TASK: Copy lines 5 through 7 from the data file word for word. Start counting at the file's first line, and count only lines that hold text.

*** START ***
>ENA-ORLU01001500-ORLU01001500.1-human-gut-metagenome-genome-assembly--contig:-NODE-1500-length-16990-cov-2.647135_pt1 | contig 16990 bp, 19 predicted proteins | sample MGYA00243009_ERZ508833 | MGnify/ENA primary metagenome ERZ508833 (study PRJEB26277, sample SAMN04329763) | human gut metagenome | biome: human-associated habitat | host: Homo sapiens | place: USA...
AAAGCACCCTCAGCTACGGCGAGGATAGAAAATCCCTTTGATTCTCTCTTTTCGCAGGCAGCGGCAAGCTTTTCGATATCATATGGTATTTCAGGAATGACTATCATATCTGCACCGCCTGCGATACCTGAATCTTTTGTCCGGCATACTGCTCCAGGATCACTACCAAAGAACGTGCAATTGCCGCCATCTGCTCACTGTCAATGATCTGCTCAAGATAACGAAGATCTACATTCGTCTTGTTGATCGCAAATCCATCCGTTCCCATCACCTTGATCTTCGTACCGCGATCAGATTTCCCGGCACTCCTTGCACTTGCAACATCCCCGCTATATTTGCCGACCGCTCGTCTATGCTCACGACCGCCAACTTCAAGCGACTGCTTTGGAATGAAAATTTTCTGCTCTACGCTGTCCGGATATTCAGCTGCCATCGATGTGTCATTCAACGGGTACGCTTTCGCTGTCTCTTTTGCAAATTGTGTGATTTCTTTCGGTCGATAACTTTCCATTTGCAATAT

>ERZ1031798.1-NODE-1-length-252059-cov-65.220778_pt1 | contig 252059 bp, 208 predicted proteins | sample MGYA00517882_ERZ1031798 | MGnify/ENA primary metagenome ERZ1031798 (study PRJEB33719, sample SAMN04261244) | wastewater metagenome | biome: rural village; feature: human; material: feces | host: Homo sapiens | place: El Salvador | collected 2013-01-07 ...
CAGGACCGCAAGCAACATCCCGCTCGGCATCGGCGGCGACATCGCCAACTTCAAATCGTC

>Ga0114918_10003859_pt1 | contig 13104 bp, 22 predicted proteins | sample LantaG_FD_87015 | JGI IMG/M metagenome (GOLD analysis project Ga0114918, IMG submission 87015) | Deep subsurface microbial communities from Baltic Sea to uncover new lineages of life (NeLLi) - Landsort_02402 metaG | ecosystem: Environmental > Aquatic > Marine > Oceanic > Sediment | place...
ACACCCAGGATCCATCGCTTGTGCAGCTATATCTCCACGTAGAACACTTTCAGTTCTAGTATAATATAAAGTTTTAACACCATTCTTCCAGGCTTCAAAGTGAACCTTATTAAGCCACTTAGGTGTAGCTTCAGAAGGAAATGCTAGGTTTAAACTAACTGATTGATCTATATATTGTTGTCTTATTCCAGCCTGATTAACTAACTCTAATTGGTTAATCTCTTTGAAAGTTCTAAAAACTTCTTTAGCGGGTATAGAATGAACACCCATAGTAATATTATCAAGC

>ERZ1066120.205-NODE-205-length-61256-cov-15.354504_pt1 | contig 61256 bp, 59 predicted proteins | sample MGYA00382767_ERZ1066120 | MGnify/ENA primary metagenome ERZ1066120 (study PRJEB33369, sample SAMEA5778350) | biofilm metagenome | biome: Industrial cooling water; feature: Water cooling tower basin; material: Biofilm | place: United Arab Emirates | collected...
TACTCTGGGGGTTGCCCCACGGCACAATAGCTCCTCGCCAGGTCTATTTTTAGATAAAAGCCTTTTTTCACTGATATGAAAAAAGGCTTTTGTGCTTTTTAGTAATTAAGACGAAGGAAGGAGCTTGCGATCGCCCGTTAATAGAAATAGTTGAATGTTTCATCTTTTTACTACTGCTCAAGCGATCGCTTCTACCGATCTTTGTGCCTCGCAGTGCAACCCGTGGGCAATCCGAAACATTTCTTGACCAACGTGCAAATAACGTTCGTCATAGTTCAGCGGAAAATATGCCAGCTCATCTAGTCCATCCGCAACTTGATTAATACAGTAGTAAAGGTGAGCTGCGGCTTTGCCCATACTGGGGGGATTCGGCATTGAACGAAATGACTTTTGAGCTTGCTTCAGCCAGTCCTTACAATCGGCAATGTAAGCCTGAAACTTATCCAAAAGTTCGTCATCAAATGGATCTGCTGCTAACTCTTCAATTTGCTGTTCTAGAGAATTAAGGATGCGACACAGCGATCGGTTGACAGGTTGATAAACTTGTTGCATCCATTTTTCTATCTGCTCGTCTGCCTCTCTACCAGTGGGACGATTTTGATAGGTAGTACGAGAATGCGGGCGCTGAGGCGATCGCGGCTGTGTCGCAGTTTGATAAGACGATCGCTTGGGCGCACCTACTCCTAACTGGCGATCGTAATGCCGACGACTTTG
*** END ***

>Ga0114918_10003859_pt1 | contig 13104 bp, 22 predicted proteins | sample LantaG_FD_87015 | JGI IMG/M metagenome (GOLD analysis project Ga0114918, IMG submission 87015) | Deep subsurface microbial communities from Baltic Sea to uncover new lineages of life (NeLLi) - Landsort_02402 metaG | ecosystem: Environmental > Aquatic > Marine > Oceanic > Sediment | place...
ACACCCAGGATCCATCGCTTGTGCAGCTATATCTCCACGTAGAACACTTTCAGTTCTAGTATAATATAAAGTTTTAACACCATTCTTCCAGGCTTCAAAGTGAACCTTATTAAGCCACTTAGGTGTAGCTTCAGAAGGAAATGCTAGGTTTAAACTAACTGATTGATCTATATATTGTTGTCTTATTCCAGCCTGATTAACTAACTCTAATTGGTTAATCTCTTTGAAAGTTCTAAAAACTTCTTTAGCGGGTATAGAATGAACACCCATAGTAATATTATCAAGC

>ERZ1066120.205-NODE-205-length-61256-cov-15.354504_pt1 | contig 61256 bp, 59 predicted proteins | sample MGYA00382767_ERZ1066120 | MGnify/ENA primary metagenome ERZ1066120 (study PRJEB33369, sample SAMEA5778350) | biofilm metagenome | biome: Industrial cooling water; feature: Water cooling tower basin; material: Biofilm | place: United Arab Emirates | collected...